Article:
Amazon is disabling Store access from older Kindle models to let its users no longer be able to browse, buy, and borrow books from its dated e-readers. The change, which will come into effect from August 17, will be applicable to the Kindle (2nd Gen) International, Kindle DX International, Kindle Keyboard, Kindle (4th Gen), and Kindle (5th Gen). Amazon has informed users of these devices about the update through an email sent to their registered accounts. The company is also giving an upgrade discount to let users move to a new Kindle.
Although the exact reason has not yet been announced, Good e-Reader has speculated that the discontinuation could be in place due to a Transport Layer Security (TLS) incompatibility. The older devices have support for TLS 1.0 and 1.1 protocols that include various flaws. Due to hardware limitations, the dated e-readers are not supporting newer TLS versions.
Gadgets 360 has reached out to Amazon for clarity on the update and will update this article when the company responds.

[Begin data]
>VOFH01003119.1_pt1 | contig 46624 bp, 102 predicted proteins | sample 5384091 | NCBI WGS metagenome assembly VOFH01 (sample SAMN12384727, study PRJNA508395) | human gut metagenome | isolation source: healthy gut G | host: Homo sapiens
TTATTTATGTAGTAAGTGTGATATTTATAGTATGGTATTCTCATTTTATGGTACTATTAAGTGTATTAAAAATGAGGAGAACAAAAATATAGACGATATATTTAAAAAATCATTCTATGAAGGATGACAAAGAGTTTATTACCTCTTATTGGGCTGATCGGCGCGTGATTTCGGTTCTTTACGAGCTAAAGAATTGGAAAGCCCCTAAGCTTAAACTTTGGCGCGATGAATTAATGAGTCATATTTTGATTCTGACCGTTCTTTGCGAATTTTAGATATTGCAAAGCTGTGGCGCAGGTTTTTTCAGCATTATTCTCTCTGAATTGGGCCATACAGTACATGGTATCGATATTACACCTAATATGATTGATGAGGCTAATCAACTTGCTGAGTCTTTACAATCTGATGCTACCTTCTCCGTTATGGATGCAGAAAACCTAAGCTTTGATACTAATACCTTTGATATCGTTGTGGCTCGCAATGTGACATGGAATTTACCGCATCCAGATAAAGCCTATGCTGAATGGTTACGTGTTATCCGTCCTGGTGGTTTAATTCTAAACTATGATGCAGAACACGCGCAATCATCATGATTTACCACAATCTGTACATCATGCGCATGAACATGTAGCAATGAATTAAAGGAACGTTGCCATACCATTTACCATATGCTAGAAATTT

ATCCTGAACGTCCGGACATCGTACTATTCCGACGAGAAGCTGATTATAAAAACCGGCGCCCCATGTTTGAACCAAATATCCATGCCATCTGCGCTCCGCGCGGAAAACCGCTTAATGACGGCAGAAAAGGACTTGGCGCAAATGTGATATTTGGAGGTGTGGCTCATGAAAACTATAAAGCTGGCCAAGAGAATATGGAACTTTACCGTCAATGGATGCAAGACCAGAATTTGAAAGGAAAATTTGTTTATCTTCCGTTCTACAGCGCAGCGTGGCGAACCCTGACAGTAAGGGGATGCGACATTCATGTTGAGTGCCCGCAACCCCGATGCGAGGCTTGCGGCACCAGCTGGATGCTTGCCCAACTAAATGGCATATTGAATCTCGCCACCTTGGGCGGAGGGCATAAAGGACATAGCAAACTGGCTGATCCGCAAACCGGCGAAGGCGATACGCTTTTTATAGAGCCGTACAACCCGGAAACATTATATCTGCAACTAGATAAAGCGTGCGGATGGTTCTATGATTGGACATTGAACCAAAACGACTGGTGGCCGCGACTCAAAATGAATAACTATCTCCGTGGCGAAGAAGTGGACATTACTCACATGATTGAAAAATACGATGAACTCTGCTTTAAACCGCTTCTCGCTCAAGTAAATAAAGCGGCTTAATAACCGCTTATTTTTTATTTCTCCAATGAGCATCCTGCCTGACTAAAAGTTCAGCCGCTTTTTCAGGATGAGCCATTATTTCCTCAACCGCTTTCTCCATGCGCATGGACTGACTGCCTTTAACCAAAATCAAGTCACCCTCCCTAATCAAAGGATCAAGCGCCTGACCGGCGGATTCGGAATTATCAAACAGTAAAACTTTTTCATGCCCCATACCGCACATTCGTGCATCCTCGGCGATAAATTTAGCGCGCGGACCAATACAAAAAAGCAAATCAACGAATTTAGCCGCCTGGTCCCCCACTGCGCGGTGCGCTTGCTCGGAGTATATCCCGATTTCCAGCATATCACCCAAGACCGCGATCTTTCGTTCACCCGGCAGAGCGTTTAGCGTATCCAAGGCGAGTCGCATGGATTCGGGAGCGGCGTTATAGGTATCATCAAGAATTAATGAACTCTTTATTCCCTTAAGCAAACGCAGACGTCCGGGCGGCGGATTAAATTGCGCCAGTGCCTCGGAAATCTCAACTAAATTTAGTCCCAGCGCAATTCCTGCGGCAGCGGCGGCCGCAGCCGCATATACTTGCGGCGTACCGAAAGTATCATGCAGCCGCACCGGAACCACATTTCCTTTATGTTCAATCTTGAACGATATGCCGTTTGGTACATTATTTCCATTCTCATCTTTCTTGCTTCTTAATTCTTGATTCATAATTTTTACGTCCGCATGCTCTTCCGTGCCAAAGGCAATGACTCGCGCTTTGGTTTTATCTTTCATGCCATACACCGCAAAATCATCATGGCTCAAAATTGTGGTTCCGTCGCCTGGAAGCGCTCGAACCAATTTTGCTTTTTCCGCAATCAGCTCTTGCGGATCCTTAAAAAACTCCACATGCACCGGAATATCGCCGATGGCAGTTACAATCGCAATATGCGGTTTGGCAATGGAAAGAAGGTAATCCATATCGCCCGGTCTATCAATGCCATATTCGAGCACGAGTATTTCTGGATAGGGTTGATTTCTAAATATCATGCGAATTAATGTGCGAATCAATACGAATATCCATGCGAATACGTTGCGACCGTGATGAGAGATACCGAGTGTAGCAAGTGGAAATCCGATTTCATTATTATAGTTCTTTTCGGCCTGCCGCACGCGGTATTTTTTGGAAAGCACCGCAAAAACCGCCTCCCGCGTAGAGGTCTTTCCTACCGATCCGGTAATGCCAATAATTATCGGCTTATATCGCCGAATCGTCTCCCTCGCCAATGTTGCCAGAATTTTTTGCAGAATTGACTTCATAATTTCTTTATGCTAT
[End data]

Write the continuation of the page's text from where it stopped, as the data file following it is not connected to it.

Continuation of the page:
Amazon has sent the email to the users of older Kindle models to inform them about the update. It also mentions that users will continue to read ebooks on the devices, though the store functionality will no longer be in place from August.
“As of August 17, you’ll no longer be able to browse, buy, or borrow books directly from these Kindle devices. As always, you’ll be able to browse, buy, and borrow books on other supported devices or through amazon.com/ebooks,” the company said in the email.
Amazon is suggesting users to visit its ebooks store in a browser on their phone, tablet, or computer to continue to shop for new books. It has also recommended users to upgrade to a new Kindle. For this, the company is giving a 30 percent discount and a $40 (roughly Rs. 3,100) ebook credit.
Both the given upgrade benefits will be valid until July 5, the company said.
Users on the older Kindle models are also likely to be able to load new books in their ePUB format. However, Amazon has not provided any official workaround — supposedly to push people to buy its newer hardware, of course.
The change is applicable to the Kindle models that were launched over 10 years ago. Nevertheless, these devices are still usable and working for most users.
It is also important to point out that since the scope of an e-reader is quite limited and is just to allow loading of ebooks for on-the-go reading, users are not required — and are not intrigued — to upgrade their devices on a regular basis. Amazon, though, often tries to persuade people by bringing newer functionalities including wireless charging and auto-adjusting warm light that are a part of the latest flagship models.
Removing support for older Kindle models in such a scenario is something that may not be welcomed by users.